The Japanese sparrow or suzume sings, “chu, chu, chu.” Chu (忠) usually means to be loyal and therefore the sparrow’s song warns us to be loyal, but another variation of chu translates as hard work or mame.

This scroll calls to us to be strong in the face of whatever adversity we are facing in our lives. We learn the most about ourselves during adversity.  A great quote by Albert Camus is, “In the depth of winter, I finally learned that within me there lay an invincible summer.”

When we look at this painting, it is easy to just notice the upfront perception of being a nicely painted scroll. As we look deeper into the symbols it reminds us that in order to be successful ,despite the circumstances, we need to be strong, work hard and persevere.

Where we go, we go alone.

Where we go, we go alone.

You can lead a horse to water…

We’ve all heard that one. True budo is a singular adventure because the Way is really a journey within. Nobody can do it for us and we can’t do it for anyone other than ourselves. Gambatte! Gambatte means to do nothing more than our best. To be the best one only has to their best.

Our work has to be done by us. Teachers guide us and friends are there to support us, but any work that gets done, only gets done by us.

Take heart, have courage and be strong because although the battle is long and hard, it is worth it. The only way to get better is to never ever quit. You will get beaten and you will be discourage but never give up hope. It is not the strong who prevail but the one with heart who strives and never gives up. Gambatte!

And the battle within rages on…

What do you get to do?

jackToday, we are at a most unprecedented time in history. Never before have we been given the freedom that so many of us enjoy today to do whatever we want and be whoever we want. Because we have this freedom it is our responsibility not to waste it. When Japanese people see something being wasted they say, “Mottainai.” Mottainai is almost a sacrilegious feeling that something is being wasted.

Here is something I read that inspires me to be more productive:

If you have food in your fridge, clothes on your back, a roof over your head and a place to sleep you are richer than 75% of the world.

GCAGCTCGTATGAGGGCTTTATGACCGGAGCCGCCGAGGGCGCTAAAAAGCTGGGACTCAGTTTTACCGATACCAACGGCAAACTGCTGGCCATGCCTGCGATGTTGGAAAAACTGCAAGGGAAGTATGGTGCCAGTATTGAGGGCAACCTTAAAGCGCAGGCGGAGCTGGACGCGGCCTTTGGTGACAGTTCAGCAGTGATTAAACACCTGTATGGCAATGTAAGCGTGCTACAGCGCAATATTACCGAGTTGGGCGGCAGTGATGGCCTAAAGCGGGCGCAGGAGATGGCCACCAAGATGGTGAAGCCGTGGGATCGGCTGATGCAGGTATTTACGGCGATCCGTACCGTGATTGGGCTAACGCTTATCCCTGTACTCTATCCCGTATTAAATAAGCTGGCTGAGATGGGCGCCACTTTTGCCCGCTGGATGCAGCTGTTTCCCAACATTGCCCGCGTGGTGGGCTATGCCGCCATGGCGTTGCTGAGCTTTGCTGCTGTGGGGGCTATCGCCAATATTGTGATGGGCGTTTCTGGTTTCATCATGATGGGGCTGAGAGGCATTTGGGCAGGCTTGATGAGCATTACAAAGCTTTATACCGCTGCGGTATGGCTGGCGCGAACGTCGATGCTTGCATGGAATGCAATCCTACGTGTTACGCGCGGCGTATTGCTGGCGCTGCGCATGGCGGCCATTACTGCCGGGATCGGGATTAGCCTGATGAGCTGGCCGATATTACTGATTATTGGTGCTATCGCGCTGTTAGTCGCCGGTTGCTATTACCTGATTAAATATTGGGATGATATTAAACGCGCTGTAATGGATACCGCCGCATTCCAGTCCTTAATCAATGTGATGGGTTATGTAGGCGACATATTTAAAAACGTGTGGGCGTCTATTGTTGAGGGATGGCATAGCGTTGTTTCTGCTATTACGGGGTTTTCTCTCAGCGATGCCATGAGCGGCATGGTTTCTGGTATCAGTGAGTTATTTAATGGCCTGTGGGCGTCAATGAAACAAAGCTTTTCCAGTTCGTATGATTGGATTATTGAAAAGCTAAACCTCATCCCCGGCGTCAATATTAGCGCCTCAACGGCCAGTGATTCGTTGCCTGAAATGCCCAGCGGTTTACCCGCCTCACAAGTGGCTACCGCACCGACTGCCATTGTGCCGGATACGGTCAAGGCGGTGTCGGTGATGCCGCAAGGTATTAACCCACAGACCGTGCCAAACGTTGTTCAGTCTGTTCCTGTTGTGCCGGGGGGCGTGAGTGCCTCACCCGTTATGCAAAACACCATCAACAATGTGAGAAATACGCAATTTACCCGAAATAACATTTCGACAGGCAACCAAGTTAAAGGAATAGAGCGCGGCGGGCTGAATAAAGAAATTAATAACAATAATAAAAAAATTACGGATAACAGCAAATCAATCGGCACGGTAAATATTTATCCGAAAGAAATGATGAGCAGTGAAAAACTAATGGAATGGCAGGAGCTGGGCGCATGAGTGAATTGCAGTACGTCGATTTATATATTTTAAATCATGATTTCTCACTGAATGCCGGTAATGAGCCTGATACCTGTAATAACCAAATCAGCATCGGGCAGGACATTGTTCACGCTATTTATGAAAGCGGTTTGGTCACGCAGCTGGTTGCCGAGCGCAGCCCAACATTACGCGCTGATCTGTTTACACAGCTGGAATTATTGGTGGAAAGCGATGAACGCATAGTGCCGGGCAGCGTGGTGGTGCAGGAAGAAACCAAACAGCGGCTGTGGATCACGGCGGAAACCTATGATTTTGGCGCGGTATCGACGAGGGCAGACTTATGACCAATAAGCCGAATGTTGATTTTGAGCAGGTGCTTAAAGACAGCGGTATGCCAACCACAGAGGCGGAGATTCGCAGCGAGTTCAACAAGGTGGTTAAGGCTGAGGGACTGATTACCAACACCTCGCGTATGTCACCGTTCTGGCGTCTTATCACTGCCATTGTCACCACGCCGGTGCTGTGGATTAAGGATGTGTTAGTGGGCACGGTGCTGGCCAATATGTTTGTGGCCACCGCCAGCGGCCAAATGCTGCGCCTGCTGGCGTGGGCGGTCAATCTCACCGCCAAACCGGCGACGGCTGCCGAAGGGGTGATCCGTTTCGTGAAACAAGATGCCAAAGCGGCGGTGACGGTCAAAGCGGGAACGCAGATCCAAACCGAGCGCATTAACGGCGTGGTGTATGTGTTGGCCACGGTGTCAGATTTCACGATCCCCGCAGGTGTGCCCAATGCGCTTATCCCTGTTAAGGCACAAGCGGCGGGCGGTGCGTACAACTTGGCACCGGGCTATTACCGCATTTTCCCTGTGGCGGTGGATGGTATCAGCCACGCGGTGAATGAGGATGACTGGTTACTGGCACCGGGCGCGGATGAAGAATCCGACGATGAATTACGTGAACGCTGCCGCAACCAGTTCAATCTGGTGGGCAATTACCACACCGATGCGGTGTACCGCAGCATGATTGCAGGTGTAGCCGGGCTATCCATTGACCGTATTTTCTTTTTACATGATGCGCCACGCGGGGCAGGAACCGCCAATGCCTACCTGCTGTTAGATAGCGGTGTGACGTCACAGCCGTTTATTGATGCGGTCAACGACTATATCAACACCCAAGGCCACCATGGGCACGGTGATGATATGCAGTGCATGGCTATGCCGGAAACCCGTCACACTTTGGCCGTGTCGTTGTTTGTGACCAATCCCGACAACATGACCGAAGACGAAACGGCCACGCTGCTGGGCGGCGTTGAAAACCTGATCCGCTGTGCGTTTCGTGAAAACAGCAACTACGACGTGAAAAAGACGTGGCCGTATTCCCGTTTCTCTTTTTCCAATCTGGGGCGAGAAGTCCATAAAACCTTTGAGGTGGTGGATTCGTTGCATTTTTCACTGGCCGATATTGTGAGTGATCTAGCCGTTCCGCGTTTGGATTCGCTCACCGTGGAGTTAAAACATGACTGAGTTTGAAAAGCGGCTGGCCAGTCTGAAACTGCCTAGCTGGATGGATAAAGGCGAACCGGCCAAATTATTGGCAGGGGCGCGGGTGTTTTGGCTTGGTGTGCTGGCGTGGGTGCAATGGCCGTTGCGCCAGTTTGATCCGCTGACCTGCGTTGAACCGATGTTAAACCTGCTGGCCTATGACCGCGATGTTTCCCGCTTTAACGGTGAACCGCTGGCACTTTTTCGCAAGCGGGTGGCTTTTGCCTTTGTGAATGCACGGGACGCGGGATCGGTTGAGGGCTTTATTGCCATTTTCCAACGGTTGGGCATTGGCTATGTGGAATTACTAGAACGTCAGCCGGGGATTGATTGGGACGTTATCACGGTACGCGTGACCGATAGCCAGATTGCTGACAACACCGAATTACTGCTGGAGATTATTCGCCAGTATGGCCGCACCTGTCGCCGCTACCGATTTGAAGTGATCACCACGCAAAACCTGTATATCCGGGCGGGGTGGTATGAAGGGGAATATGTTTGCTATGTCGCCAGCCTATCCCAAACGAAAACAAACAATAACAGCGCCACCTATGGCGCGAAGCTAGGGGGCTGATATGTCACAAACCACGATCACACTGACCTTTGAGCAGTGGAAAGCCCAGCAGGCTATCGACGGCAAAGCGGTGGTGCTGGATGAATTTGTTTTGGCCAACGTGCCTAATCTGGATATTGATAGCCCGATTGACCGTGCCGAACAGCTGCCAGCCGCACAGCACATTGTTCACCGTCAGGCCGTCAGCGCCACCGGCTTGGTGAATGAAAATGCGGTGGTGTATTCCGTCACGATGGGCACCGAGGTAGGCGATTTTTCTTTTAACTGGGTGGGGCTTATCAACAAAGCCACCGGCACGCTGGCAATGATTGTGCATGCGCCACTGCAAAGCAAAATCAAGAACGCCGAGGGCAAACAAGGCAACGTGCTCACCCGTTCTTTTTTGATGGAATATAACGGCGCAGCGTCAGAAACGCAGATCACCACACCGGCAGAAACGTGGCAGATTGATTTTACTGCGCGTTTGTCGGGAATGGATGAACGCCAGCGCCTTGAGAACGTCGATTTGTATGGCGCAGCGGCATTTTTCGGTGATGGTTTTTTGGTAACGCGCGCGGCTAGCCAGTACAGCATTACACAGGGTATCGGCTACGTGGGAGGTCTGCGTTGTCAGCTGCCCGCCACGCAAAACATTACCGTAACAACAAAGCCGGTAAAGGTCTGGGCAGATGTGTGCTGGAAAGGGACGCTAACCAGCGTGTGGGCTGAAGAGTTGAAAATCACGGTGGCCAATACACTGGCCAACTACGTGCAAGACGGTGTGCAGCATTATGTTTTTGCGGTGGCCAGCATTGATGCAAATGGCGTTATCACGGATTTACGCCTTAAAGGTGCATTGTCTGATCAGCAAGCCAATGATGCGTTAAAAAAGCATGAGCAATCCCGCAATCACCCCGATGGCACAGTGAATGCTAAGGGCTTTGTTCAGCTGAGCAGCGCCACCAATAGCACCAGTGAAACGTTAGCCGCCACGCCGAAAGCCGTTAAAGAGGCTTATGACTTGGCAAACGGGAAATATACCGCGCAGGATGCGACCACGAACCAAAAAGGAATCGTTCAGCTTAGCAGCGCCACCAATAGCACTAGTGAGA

If you have money in the bank, your wallet, and some spare change you are among the top 8% of the world’s wealthy.

If you woke up this morning with more health than illness you are more blessed than the million people who will not survive this week.

If you have never experienced the danger of battle, the agony of imprisonment or torture, or the horrible pangs of starvation you are luckier than 500 million people alive and suffering.

If you can read this message you are more fortunate than 3 billion people in the world who cannot read it at all.

We often lose sight of things that we already have. We are lucky. We get to spend our time the way we want to. We choose budo thus we must throw ourselves into our practice because there are many who would like to but don’t have the opportunity, resources or capabilities to do so.

Don’t waste! Don’t let this day go away lightly, spend it wisely.

 

The joy of mondays

Bring it on!

Mondays are always so hard. The weekend comes and goes and all we are left with is the foreboding joy of Mondays.

Martial artist are not average people. We relish in a challenge. Nothing more needs to be said. Stand up, push your chest out and be heard. There is no tomorrow.  There is only the next great battle. Regardless of winning or losing, just show up.

“What’s comin’ will come, an’ we’ll meet it when it does.”
– Hagrid, Harry Potter and the Goblet of Fire

Anger is an energy

angerIn Japan, it is thought that people have an innate power to not only overcome and persevere but to also excel. When children get to be a certain age, they have something called iji or willfulness which causes them to act out or misbehave. It is the teacher’s job to push the students to change their iji into konjou or fighting spirit.

This transformation process requires a large amount of strict discipline which sometimes causes the student to dislike the teacher so much that they use this anger or hatred to drive them to excel.

The problem with using negativity as motivation is that we become vessels that are only fueled by hate, anger or fear. That negativity isn’t healthy and leads one to lead their lives with a kind of “scorched Earth” way of living. Results or not, it is toxic and unhealthy and will eventually take its toll. A fake quote by the Buddha that is still apropos is, “You will not be punished for your anger, you will be punished by your anger.”

There is a great song lyric from punk rock legend, John Lydon is “Anger is an energy.” Anger is an energy but it’s not clean energy. As Yoda remarked, “Fear is the path to the dark side. Fear leads to anger. Anger leads to hate. Hate leads to suffering.” We should be careful not to let things like hate, anger or fear motivate us regardless of the reason or results. 

After victory, tighten your helmet

safe“When you think you’re safe is precisely when you’re most vulnerable.”
– Kambei Shimada, Akira Kurosawa’s The Seven Samurai

No win is ever permanent. With victory sometimes comes arrogance. That arrogance brings with it a sense of righteousness where we think that either the end of the battle is the end or that we are somehow invincible.

All warfare is based on some form of deception, misdirection or sleight of hand. Sometimes the win is just the calm before the storm or a rouse our opponents uses to gain the overall victory. In martial arts this type of technique is a sutemi-waza or sacrifice technique. We give up something small to get something even bigger.

There is a Japanese saying that Furuya Sensei was fond of, “Katte kara kabuto no o wo shime yowhich means After victory, tighten your helmet.  Never let your guard down even if you think you have won. That just might be what your opponent wants you to think.